The 1.5 million people of Jianli, which sits on a bend of the mighty Yangtze River in the central province of Hubei, have offered free food, car rides and even hair-dressing services to the relatives, rescuers, officials and reporters who have rushed there after the ship carrying more than 450 people sank in a storm on Monday.
Residents have tied bright yellow scarves to their arms, car mirrors, buildings and gates to show solidarity with those impacted by the disaster.
"This is a way for us to show how much we care for those people, especially the families," said a taxi driver surnamed Luo, who had festooned his own car with billowing scarves.
"This is such an incredible tragedy and we want to be of service to others however we can."
A woman who asked only to be identified by her surname Wang is one of the organisers of an ad hoc group of volunteers who have fanned out through the city offering free meals, navigation help and other services.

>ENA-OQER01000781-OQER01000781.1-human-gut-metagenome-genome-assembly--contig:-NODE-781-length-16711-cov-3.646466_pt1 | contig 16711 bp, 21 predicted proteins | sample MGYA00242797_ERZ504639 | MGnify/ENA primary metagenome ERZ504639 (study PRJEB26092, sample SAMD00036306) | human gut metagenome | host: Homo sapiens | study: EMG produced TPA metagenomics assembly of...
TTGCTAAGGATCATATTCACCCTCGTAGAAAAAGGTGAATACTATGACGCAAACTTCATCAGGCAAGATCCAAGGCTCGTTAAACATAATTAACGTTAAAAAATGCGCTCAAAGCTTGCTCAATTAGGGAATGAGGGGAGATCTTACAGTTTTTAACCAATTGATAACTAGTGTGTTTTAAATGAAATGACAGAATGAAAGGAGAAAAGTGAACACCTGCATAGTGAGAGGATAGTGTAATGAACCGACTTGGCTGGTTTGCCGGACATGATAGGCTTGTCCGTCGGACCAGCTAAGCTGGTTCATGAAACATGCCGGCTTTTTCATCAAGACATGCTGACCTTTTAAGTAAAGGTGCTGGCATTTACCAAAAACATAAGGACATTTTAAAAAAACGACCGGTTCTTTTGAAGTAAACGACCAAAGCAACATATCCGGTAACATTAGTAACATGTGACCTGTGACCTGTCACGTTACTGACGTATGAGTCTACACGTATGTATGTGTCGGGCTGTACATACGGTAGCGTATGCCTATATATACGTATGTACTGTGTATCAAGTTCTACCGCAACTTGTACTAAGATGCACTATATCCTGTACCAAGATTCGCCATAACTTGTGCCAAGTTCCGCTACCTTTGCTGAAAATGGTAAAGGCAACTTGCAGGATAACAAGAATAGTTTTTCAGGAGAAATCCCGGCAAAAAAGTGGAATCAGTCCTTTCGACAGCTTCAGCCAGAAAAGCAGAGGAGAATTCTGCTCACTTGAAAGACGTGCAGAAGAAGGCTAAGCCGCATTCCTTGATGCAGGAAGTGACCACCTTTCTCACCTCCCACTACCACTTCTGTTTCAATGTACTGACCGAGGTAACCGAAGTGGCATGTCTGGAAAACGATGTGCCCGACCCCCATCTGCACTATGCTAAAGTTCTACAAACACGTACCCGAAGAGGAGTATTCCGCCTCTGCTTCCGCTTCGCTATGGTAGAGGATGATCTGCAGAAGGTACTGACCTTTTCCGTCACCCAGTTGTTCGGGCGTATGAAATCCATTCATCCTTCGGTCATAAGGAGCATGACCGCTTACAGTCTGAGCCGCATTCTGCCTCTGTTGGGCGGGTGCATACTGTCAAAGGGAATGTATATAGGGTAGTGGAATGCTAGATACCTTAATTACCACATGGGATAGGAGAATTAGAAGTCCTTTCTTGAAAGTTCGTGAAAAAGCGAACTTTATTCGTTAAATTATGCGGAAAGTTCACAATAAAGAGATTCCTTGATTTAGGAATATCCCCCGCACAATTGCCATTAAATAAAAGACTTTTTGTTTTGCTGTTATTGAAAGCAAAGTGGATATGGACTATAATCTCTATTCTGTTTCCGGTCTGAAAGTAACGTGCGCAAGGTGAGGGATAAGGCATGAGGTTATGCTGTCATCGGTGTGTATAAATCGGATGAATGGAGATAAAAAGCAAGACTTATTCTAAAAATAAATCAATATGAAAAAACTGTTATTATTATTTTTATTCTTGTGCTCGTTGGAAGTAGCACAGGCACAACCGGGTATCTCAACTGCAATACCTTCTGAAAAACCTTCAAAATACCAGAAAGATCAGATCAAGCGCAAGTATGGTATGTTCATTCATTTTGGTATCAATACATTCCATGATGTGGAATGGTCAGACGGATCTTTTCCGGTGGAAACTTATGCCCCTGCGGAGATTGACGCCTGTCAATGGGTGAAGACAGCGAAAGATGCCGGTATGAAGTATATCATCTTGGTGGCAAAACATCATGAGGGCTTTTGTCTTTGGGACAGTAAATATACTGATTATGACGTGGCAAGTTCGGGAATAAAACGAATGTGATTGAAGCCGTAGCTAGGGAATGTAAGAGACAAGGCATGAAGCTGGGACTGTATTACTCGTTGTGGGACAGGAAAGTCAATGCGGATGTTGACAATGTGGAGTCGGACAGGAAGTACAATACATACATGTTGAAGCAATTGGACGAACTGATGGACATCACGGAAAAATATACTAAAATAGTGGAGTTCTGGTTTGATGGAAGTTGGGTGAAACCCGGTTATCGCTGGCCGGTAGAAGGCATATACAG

"This is our duty to our country," she told Reuters on Thursday at a candlelight vigil for those killed in the shipwreck.
China's economic boom and the growing disparity between the rich and poor have made changing social values a contentious topic, with some lamenting what they see as materialism replacing morals.
Barely a day goes by without soul - searching over what some see as a moral numbness - whether over graft, the rampant sale of adulterated food or incidents such as when a woman gouged out the eyes of her six-year-old nephew in 2013 for unknown reasons.
Jianli's efforts have attracted high-profile attention.
The website of the ruling Communist Party's anti-corruption watchdog carried a series of comments from social media lauding taxi drivers for offering free rides to relatives "as soon as they hear a non-local accent".
Large-scale disasters have prompted similar outpourings in the past.
After the massive 2008 Sichuan earthquake, which killed more than 80,000 people, residents of cities like provincial capital Chengdu loaded up their cars with drinking water and instant noodles for the survivors, many in remote rural parts.
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